The AYRE name (of that spelling) is comparatively rare throughout the world and has independent origins in England and Scotland.

In England, please ignore the Battle of Hastings origin; it is disproved nonsense. The evolution of the name is believed to be le Heyr - le Eyr - Eyre - Eyres and the variations are Eyre(s) and Ayre(s).

The highest concentration of Ayre families (of that spelling) in the UK is in the north east of England, in neighbouring Sunderland, Houghton-le-Spring and Durham. Outwith Great Britain the geographical spread in descending occurrences is Northern Ireland, Australia, Canada, and the USA. There are no modern occurrences recorded in the Republic of Ireland.

The large EYRE and EYRES families in England were landed, armigerous and prosperous, which explains why they remained in locations such as Hope in Derbyshire. (The novel Jane Eyre by Charlotte Bronte was written at Hathersage, near Hope, where the choice of the Eyre name was apt, as local cemetery inscriptions indicate.)

In Ireland, the landed and armigerous EYRE family (Eyreville, Eyrecourt, Eyrecourt Castle) originated in England at Cromwellian times.

In Scotland, the name variations are Air, Ayr and Ayre, seen in early records as 'de Are' and 'de Ayr', which supports the claim of an Ayrshire territorial origin. The Ayr name distribution in Scotland on this 1881 National Trust Map shows that the Ayr families are historically from Kilmarnock, Ayrshire, and vicinity.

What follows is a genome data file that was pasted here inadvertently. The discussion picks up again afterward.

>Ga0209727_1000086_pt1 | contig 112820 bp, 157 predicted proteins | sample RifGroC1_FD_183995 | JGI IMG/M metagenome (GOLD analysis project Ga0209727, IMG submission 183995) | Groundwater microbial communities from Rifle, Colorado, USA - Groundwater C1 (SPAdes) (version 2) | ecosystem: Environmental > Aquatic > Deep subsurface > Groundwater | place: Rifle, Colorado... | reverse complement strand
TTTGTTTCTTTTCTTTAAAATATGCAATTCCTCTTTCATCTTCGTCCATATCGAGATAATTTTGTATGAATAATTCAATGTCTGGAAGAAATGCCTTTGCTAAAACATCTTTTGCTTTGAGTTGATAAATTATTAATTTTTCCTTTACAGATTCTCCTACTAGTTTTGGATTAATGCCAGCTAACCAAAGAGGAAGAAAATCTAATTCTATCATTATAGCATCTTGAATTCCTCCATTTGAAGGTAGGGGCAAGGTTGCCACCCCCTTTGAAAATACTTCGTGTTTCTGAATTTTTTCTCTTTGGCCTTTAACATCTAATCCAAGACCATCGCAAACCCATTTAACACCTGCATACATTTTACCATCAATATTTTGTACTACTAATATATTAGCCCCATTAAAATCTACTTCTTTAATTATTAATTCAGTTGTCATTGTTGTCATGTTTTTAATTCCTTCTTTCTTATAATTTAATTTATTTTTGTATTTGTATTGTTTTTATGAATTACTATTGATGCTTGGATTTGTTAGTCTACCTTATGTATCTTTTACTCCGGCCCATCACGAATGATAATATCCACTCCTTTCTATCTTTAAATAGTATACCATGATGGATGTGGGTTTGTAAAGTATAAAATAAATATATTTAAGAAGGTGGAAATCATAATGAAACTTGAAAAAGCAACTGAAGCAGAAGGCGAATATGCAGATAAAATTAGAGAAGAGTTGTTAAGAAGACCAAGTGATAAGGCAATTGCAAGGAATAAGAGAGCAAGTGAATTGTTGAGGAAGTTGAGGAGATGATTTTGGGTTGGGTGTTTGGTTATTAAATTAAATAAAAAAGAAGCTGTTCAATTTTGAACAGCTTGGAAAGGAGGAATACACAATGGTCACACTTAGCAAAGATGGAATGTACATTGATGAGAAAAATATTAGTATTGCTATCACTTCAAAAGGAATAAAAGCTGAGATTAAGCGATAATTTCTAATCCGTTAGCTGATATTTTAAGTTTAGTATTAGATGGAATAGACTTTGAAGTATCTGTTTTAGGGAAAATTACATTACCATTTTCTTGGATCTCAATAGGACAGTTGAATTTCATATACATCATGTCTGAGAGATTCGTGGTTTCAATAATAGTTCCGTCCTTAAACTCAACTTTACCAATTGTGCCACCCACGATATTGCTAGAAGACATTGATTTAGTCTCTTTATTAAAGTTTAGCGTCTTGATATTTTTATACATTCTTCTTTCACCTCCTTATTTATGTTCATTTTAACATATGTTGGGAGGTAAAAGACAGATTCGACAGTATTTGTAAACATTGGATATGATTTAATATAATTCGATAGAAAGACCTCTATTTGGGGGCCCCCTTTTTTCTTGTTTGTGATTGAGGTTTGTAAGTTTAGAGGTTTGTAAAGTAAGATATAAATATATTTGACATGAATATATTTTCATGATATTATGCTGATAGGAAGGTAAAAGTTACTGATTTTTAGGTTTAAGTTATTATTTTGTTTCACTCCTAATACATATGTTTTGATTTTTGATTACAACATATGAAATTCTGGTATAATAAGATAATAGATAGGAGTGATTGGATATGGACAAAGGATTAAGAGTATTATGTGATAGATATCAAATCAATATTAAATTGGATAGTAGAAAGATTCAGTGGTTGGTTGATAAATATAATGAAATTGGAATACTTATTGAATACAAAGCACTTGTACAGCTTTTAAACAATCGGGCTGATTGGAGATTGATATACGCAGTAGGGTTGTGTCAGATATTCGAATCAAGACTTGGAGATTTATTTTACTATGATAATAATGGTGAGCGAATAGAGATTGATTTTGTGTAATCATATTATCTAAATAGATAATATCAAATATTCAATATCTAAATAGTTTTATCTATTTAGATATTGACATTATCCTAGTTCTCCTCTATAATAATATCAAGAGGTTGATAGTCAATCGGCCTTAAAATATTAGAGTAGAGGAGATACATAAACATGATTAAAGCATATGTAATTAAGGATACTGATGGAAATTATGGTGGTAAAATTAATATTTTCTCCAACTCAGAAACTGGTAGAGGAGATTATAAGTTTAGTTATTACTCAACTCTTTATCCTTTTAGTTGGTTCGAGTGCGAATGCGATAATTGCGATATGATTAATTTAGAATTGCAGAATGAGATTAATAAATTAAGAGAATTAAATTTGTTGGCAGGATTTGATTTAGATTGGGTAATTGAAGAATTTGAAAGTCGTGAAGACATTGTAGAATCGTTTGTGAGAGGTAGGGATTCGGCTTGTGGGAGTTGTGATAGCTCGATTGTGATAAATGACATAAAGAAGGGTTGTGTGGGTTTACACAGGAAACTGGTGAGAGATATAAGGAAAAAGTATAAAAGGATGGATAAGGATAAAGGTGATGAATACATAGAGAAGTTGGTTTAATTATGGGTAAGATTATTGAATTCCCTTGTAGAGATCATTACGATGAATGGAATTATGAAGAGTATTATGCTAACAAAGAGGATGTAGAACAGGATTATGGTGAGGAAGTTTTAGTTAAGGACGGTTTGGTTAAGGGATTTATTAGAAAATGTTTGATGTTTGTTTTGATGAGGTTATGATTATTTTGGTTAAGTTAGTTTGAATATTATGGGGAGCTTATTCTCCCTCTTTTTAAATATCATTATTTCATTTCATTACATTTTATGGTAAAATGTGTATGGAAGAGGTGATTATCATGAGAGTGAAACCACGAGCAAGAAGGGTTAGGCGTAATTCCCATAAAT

Those of the AYR or AYRE name of Scottish origin are few in numbers and widespread internationally. The explanation lies in the economic realities of historic Scotland. Much of it was, like Ireland, a poor agricultural economy, and vast numbers of the population of both countries emigrated in desperation to escape starvation and to seek prosperity.

The AYR(E) families were not of the highlands. Of the name variations AIR(E) and AYR(E), the former are seemingly associated with Angus and Berwick, and the latter near the river and town of Ayr in Ayrshire. There were, of course, clans in the lowlands. Living in such a community, a family would give allegience to a clan Chief in return for protection and social identity. It is believed that the AYR(E) families of Ayrshire were a sept of clan Boyd, but this has never been verified.

Of generations prior to c1900 many of the working population were unable to write, and on certificates they added their 'X' mark. A consequence of this is that the registrar wrote the name on certificates as it sounded. So, we have instances of 'i' becoming 'y', and of 'e' added.